Explore this issueMay 2013
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SNOWMASS, COLO.—Audience participation was enthusiastic during a session titled, “Panel on Therapy,” here at the ACR Winter Rheumatology Symposium, held January 26–February 1, 2013. Four experts convened onstage to respond to questions about current therapies for rheumatic disease. The panel included the moderator, Michael E. Weinblatt, MD, John R. Riedman Professor of Medicine at Brigham and Women’s Hospital in Boston, Mass., as well as Christopher T. Ritchlin, MD, MPH, professor of medicine at the University of Rochester Medical Center in Rochester, N.Y.; Joel M. Kremer, MD, director of research at the Center for Rheumatology, Albany, N.Y.; and Eric L. Matteson, MD, chair of the division of rheumatology at the Mayo Clinic in Rochester, Minn. Topics of discussion ranged from biologics to combination therapy, and the foursome frequently cited research findings to support their recommendations, reinforcing the importance of understanding the evidence and not extrapolating beyond it.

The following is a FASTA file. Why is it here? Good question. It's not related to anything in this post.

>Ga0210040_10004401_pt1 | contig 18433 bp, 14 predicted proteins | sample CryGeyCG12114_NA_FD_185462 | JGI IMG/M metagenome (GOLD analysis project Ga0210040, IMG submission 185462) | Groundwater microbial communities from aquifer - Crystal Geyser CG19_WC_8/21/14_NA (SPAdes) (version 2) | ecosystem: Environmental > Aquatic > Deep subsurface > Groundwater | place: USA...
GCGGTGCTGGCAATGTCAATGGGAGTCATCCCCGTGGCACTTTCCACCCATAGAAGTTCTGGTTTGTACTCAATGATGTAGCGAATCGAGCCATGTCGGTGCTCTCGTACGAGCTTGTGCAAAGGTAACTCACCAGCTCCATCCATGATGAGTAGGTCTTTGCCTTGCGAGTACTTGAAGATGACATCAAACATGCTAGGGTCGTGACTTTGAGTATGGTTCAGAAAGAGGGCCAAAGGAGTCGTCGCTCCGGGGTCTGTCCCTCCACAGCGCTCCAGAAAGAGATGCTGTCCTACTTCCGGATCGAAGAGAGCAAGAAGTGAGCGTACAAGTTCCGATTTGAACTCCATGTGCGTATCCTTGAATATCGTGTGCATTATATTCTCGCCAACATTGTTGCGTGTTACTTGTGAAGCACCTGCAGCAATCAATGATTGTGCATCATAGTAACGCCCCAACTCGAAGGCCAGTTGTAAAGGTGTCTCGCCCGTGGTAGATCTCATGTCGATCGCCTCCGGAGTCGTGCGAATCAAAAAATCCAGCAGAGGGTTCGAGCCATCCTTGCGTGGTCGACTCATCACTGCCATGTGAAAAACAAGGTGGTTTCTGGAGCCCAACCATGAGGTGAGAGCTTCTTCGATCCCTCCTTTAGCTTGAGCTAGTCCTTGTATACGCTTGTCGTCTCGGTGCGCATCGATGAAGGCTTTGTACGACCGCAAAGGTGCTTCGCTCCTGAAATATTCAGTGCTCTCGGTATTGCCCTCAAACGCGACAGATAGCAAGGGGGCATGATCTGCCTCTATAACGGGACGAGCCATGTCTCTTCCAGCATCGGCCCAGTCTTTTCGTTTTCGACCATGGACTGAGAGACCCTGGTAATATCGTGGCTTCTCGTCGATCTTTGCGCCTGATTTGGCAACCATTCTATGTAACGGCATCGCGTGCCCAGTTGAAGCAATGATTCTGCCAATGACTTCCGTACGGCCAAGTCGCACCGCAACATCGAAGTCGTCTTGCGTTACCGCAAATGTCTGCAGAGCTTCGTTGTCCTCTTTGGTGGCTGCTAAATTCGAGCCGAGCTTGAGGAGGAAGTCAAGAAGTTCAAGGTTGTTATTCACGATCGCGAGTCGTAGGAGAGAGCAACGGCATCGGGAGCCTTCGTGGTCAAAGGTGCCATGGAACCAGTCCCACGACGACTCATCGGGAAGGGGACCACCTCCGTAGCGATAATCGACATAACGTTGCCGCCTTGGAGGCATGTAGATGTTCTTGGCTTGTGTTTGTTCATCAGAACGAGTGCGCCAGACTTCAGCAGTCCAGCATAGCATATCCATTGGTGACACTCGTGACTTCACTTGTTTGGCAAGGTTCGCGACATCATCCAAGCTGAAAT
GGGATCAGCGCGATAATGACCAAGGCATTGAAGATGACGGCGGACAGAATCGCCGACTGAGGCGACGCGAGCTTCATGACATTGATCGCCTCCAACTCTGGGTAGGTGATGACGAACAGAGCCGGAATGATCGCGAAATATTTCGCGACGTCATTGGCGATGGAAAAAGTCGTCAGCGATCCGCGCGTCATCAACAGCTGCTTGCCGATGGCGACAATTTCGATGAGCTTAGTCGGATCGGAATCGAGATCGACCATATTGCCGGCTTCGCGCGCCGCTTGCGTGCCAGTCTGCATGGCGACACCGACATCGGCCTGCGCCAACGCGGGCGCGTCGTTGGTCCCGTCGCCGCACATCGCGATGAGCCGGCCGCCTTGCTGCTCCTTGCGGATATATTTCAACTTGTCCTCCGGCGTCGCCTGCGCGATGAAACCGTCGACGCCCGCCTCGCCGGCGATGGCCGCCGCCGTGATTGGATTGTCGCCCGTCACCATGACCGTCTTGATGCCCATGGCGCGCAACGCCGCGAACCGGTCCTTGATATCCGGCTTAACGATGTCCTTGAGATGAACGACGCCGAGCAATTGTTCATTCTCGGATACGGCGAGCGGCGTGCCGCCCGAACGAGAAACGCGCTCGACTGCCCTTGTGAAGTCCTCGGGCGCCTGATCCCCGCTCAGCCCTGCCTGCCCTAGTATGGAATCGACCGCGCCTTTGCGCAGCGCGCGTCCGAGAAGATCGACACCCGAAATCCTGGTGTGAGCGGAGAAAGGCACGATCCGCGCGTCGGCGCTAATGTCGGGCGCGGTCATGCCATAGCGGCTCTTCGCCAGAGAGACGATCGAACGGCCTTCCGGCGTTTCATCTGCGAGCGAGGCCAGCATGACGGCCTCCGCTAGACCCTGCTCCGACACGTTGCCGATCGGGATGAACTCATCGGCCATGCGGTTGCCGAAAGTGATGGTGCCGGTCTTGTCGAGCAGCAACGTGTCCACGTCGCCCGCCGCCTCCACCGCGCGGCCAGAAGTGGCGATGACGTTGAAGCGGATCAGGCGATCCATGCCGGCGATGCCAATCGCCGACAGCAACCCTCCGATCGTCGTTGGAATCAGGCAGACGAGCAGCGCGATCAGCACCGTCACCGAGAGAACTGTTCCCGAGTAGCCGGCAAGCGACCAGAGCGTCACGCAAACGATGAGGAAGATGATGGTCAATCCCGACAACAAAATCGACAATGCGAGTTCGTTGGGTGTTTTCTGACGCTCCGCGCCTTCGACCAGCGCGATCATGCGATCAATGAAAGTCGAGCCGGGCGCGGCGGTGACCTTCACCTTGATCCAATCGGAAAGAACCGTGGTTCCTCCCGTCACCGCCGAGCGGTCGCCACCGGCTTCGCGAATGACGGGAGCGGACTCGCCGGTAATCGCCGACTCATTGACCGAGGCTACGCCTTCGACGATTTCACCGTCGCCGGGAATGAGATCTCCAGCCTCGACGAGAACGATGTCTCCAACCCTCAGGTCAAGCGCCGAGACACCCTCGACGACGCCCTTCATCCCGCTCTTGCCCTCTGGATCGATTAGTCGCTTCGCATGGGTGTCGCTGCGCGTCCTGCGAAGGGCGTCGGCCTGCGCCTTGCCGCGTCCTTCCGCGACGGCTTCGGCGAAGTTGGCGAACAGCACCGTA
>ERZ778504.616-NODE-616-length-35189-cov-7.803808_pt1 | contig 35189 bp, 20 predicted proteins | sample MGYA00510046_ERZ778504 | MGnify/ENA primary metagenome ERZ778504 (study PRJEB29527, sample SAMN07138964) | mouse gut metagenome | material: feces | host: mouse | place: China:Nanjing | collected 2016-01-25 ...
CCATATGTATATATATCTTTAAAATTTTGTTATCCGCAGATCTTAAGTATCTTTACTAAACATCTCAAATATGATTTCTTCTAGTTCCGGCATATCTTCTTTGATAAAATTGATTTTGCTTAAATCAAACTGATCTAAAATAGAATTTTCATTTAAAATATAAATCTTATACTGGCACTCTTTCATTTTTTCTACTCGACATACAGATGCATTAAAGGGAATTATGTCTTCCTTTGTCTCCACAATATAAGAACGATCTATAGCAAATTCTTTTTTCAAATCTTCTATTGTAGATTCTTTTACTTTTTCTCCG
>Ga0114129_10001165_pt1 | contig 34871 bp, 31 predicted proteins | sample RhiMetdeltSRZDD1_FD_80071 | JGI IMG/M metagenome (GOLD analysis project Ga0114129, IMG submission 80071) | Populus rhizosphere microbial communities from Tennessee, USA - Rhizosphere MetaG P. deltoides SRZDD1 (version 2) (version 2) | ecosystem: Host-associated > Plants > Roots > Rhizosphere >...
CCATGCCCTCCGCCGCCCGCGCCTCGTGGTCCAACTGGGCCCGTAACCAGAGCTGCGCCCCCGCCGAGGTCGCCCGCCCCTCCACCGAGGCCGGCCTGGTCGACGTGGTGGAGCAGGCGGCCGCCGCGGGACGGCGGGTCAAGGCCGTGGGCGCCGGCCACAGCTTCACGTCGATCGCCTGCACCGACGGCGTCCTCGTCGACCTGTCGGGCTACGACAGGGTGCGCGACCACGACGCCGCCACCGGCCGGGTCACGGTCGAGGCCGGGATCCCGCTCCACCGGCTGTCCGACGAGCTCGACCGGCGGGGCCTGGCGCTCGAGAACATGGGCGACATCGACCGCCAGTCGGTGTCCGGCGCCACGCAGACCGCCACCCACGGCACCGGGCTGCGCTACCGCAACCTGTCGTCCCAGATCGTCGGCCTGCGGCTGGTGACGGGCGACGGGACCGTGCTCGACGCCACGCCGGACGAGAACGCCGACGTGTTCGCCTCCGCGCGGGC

To start the evening session, Dr. Weinblatt posed a question to the panel regarding appropriate timing for starting a biologic after a patient receives the zoster vaccine. Drs. Matteson and Weinblatt agreed that four weeks was a reasonable timeframe. “Data from the literature suggests that is an adequate period to ensure that there’s not going to be dissemination, but it’s not a hard rule,” Dr. Matteson stated.